A novel technology-supported intervention to reduce sedentary behaviour and physical inactivity in older adults
ISPAH ePoster Library. Gray C. 10/15/18; 225318; 286
Cindy Gray
Cindy Gray
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Abstract
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Abstract Introduction:<\b>
Being sedentary is associated with poorer cardiometabolic, musculoskeletal and mental health in older adults; whilst physical activity (PA) is associated with improved disease risk and better physical functioning. Older adults typically spend 65-80% (8.5-9.6 hours) of their waking day sedentary, and many do insufficient PA. Interventions targeting sedentary behaviour (SB) and physical inactivity are therefore a priority for this age group. We aimed to develop a novel technology-supported intervention to encourage older adults to sit less and move more.Method: A person-based approach using think-aloud focus groups at four half-day workshops with community-dwelling older adults to: iteratively optimise a novel, pocket-worn SB/step count sensor and associated feedback; and develop resources to motivate older adults to improve their SB and PA. Detailed fieldnotes were analysed thematically. Results:<\b>
Most participants were enthusiastic about the pocket-worn sensor. They enjoyed reviewing their SB and step count history, and some reported trying to change their behaviour. Simple visualisations were the most popular form of SB/step count feedback. Motivating factors included better physical functioning and health: most participants described how ‘listening more’ to their body (e.g. feeling stiff after sitting too long) would help them break up sitting and move more in their daily lives. Self-improvement also emerged as a key motivator, as did finding activities that were enjoyable and/or purposeful (e.g. with other people).Conclusions: Optimised versions of the SB/step count sensor and intervention resources are currently undergoing feasibility testing ahead of a full randomised controlled trial. External funding details Funded by Chief Scientist Office for Scotland
Abstract Introduction:<\b>
Being sedentary is associated with poorer cardiometabolic, musculoskeletal and mental health in older adults; whilst physical activity (PA) is associated with improved disease risk and better physical functioning. Older adults typically spend 65-80% (8.5-9.6 hours) of their waking day sedentary, and many do insufficient PA. Interventions targeting sedentary behaviour (SB) and physical inactivity are therefore a priority for this age group. We aimed to develop a novel technology-supported intervention to encourage older adults to sit less and move more.Method: A person-based approach using think-aloud focus groups at four half-day workshops with community-dwelling older adults to: iteratively optimise a novel, pocket-worn SB/step count sensor and associated feedback; and develop resources to motivate older adults to improve their SB and PA. Detailed fieldnotes were analysed thematically. Results:<\b>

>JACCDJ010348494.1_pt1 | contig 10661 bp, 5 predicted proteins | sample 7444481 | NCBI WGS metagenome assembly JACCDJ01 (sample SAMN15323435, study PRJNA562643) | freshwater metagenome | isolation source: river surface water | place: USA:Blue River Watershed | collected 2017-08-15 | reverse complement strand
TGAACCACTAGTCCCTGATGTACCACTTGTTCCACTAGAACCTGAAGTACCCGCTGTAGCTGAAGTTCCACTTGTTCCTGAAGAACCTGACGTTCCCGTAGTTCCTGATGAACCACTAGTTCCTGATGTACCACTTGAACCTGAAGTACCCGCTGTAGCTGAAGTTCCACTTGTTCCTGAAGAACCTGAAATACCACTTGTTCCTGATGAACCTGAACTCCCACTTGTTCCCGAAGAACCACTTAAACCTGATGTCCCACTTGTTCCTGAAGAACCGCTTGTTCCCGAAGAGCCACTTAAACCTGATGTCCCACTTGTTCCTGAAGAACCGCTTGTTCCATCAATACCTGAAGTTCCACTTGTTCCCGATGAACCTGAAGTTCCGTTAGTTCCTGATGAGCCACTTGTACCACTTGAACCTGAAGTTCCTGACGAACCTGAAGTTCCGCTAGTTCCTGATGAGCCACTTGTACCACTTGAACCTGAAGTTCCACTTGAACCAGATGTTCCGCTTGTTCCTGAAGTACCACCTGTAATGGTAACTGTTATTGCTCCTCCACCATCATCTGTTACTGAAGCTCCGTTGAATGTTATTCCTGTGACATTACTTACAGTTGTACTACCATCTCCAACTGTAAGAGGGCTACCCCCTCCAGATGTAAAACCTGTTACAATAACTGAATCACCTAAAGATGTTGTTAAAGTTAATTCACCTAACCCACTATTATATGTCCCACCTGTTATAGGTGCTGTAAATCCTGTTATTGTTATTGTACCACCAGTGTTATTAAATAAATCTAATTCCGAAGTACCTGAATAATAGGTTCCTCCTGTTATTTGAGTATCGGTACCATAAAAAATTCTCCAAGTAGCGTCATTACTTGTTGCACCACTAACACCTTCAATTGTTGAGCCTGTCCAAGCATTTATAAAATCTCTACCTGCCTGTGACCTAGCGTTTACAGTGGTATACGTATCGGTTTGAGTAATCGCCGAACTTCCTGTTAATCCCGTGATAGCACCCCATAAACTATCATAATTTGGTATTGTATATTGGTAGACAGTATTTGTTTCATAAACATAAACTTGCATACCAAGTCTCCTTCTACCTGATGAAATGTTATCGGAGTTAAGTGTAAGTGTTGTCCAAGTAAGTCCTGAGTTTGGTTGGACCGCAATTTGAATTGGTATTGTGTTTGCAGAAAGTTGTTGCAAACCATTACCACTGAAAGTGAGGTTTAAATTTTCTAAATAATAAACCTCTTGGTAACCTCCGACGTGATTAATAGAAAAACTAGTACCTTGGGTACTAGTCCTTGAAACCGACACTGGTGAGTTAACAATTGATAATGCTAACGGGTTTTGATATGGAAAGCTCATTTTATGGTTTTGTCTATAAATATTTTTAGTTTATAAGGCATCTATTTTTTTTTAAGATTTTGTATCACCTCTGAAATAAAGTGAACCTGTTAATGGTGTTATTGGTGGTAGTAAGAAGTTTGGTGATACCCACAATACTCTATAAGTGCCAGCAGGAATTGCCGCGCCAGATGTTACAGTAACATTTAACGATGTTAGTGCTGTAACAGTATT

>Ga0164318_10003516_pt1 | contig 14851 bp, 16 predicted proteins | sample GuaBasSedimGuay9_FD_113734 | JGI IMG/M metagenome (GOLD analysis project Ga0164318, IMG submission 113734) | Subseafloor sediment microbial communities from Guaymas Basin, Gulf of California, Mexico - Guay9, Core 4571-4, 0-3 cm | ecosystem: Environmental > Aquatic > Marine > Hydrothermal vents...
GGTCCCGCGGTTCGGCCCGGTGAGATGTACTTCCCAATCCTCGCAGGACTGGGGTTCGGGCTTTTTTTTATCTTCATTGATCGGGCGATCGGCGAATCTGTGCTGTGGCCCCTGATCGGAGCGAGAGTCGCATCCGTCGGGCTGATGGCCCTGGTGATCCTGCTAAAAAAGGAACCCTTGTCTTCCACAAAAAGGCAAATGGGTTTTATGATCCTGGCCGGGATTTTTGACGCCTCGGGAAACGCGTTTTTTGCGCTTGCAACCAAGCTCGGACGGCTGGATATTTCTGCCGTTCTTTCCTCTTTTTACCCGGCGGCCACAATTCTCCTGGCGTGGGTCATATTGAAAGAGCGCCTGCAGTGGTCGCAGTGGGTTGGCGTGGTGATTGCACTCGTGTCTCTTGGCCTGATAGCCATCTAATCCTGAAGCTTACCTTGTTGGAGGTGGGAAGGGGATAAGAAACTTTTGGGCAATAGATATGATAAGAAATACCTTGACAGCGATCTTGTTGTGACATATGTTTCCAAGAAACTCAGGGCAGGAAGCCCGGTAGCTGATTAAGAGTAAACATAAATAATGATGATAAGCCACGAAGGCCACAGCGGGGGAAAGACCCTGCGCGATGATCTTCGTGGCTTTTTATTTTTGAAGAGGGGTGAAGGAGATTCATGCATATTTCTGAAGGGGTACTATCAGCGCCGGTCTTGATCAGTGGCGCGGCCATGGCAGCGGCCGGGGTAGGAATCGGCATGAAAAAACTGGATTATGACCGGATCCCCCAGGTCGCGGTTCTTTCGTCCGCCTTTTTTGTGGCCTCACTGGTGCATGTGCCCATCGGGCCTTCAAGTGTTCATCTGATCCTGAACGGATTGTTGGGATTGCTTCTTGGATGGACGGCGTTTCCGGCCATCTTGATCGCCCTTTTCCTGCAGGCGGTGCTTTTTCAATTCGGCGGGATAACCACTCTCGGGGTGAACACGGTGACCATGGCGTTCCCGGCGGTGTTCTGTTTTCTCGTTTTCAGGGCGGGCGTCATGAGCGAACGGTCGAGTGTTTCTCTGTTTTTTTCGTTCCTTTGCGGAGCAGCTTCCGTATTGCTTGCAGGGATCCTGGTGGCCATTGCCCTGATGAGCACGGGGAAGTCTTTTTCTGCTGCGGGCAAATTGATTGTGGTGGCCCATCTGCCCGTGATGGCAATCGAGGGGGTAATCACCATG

Most participants were enthusiastic about the pocket-worn sensor. They enjoyed reviewing their SB and step count history, and some reported trying to change their behaviour. Simple visualisations were the most popular form of SB/step count feedback. Motivating factors included better physical functioning and health: most participants described how ‘listening more’ to their body (e.g. feeling stiff after sitting too long) would help them break up sitting and move more in their daily lives. Self-improvement also emerged as a key motivator, as did finding activities that were enjoyable and/or purposeful (e.g. with other people).Conclusions: Optimised versions of the SB/step count sensor and intervention resources are currently undergoing feasibility testing ahead of a full randomised controlled trial. External funding details Funded by Chief Scientist Office for Scotland
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